Camille put her marker in her book. Chase had brought a grande chai latte for Delilah. Camille got the iced venti quad shot mocha. And Chase, the venti black coffee with cream. I foraged in the refrigerator for a bottle of blood, enchanted to a chocolate flavor. Thanks to Morio, I had a wide variety of choices.
Chase settled down at the table beside me, but before the detective could say a word, Camille’s phone rang. She stared at it, a dark wave steeling her gaze, then answered.
“Yes? How many? Okay, we’re on the way. Text us the directions.” She punched the Off button and texted Delilah to get her ass around front ASAP, then yanked the top off her iced mocha to gulp down as much as she could. “We have to book. That was Morio. A raiding party’s breaking through a rogue portal in Vanderson Park. At least a dozen goblins and twice that many bone-walkers. There may be more—they just started coming through the portal when Morio called me. He and Vanzir will hold them off as best as they can until everybody gets there.”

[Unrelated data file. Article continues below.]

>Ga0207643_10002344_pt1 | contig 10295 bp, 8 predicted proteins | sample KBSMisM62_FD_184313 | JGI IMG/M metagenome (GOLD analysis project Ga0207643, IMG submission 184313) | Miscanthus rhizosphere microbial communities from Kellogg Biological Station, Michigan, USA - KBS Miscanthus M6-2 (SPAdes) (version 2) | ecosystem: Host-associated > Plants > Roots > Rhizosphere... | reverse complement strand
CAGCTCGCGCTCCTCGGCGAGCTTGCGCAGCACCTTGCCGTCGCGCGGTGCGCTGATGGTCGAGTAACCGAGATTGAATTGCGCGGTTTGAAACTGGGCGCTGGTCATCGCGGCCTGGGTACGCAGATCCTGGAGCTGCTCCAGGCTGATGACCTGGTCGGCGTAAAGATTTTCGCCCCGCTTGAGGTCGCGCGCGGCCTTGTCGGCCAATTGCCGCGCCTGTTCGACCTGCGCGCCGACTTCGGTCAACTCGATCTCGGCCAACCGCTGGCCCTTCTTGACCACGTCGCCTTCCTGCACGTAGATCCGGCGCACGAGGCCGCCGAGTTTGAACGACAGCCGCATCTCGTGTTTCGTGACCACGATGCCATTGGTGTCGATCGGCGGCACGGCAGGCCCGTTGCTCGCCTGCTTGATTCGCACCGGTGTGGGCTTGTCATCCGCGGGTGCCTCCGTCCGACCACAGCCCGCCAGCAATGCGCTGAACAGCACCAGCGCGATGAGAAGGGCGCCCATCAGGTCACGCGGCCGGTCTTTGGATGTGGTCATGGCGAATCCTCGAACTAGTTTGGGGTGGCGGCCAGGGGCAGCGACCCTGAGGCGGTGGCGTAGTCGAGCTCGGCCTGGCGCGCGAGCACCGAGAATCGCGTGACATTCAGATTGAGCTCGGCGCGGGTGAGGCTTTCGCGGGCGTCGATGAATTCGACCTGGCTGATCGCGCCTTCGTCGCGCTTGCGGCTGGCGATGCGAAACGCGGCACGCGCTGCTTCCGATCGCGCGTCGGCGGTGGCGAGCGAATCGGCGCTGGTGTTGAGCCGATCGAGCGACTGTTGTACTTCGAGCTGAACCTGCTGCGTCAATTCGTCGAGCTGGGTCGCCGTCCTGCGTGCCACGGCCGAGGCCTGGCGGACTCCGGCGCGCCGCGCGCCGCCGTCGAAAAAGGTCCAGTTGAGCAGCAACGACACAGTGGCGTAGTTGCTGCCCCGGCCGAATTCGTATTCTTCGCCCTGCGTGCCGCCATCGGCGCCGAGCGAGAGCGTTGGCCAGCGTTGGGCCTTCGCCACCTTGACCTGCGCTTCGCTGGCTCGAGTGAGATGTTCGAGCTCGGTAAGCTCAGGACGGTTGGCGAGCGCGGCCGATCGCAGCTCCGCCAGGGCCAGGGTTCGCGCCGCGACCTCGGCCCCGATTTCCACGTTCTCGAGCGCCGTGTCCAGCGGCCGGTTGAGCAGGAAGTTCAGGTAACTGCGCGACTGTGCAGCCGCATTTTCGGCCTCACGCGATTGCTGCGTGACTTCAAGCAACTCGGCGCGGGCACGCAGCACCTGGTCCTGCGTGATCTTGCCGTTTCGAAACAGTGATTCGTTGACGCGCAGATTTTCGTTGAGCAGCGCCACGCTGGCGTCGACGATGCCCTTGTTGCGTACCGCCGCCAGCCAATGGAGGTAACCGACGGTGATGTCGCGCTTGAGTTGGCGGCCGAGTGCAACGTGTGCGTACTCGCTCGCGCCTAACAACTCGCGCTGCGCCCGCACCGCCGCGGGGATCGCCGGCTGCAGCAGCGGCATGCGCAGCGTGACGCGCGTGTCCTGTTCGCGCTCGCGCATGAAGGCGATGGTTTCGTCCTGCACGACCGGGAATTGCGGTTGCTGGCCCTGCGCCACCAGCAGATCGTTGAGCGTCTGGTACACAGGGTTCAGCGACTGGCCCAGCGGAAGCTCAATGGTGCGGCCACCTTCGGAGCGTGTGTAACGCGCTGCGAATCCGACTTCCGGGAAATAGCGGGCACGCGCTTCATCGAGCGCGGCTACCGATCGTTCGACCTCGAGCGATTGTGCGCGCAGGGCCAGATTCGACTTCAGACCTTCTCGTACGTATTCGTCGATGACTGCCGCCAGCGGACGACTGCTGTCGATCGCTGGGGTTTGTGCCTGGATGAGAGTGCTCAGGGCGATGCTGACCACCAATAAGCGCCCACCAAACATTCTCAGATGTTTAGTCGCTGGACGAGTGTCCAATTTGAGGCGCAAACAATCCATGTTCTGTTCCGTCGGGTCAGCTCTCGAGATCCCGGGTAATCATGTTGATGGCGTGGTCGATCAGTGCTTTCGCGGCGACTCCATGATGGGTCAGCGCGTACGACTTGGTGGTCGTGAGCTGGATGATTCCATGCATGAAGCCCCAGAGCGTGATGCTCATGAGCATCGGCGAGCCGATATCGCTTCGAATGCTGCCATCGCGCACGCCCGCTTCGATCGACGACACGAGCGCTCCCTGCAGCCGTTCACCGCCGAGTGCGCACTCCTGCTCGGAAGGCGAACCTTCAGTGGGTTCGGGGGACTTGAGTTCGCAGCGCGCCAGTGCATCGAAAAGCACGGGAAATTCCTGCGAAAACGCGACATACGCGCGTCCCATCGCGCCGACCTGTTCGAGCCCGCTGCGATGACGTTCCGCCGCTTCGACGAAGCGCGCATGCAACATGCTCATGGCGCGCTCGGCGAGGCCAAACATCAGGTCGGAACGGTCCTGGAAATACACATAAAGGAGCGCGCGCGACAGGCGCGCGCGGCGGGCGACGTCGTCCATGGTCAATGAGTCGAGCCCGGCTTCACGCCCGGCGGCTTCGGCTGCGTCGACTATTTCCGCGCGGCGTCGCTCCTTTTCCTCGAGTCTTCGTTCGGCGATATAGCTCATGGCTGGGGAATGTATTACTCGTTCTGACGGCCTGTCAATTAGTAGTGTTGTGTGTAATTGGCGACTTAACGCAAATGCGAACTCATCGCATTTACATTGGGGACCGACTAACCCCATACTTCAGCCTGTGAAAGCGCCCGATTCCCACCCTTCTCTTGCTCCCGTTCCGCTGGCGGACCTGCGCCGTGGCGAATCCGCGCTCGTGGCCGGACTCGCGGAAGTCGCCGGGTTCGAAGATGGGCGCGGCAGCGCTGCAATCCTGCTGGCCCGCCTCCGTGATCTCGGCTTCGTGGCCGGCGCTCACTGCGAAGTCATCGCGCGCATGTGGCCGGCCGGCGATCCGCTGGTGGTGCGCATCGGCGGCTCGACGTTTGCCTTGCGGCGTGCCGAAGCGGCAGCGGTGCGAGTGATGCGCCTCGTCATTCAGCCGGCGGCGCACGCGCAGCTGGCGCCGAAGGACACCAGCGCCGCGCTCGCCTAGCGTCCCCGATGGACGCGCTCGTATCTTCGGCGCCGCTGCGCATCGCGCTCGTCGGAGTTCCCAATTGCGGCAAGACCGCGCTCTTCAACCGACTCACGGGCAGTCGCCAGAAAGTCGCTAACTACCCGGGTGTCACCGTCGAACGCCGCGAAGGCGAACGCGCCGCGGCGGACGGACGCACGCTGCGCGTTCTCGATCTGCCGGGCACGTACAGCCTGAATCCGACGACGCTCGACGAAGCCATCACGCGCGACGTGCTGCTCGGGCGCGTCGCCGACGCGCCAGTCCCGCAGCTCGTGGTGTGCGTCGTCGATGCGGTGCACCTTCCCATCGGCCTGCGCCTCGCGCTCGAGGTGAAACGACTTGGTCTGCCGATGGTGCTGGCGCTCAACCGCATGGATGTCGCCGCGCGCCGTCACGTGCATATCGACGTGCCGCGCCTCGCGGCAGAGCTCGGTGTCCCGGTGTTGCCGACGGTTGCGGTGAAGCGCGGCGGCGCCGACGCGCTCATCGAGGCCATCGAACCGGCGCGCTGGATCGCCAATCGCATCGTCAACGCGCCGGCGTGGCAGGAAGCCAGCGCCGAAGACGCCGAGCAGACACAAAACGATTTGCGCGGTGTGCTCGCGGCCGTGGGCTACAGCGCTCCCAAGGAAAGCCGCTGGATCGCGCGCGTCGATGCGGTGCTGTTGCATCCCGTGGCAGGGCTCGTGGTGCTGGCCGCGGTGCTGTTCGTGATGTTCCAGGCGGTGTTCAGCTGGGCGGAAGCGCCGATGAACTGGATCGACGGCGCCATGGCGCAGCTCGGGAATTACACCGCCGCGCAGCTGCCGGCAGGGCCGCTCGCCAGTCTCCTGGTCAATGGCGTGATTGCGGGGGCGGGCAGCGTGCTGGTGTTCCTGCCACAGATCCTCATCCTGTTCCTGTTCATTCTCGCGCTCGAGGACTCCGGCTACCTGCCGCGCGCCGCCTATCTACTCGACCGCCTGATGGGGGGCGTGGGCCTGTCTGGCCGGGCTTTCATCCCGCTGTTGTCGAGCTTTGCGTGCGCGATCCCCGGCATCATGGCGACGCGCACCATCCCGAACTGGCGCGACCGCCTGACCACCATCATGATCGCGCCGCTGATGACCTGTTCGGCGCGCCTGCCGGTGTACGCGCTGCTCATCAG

“We’ll have to talk later, Chase. Wait here for us? When Nerissa gets out of the shower, tell her where we went, if you would.” I grabbed my keys, then jammed my wallet in the pocket of my jeans.
He nodded. “I’ll call the Supe militia and put them on standby. One word from you and they’ll be on the way.” He pulled out his phone. “Text me directions the minute you get them. I’ll have Frank and the boys ready to roll if need be.”
Without another word, we grabbed our jackets and headed into the cool, clear evening. I glanced up at the stars that hung over us like an icy canopy, wondering how long we could keep this up. But we couldn’t falter. If we did, Telazhar would win, and Earthside would turn into a vast battleground.
Vanderson Park was about fifteen minutes out from our house in the Belles-Faire district of Seattle. Thank the gods, traffic was scarce, so we made good time. I reached the parking lot first, but Camille and Delilah were close on my heels, and they swerved into the parking lot behind me. As we slipped out of our cars, we could hear shouts coming from beyond a nearby copse of trees.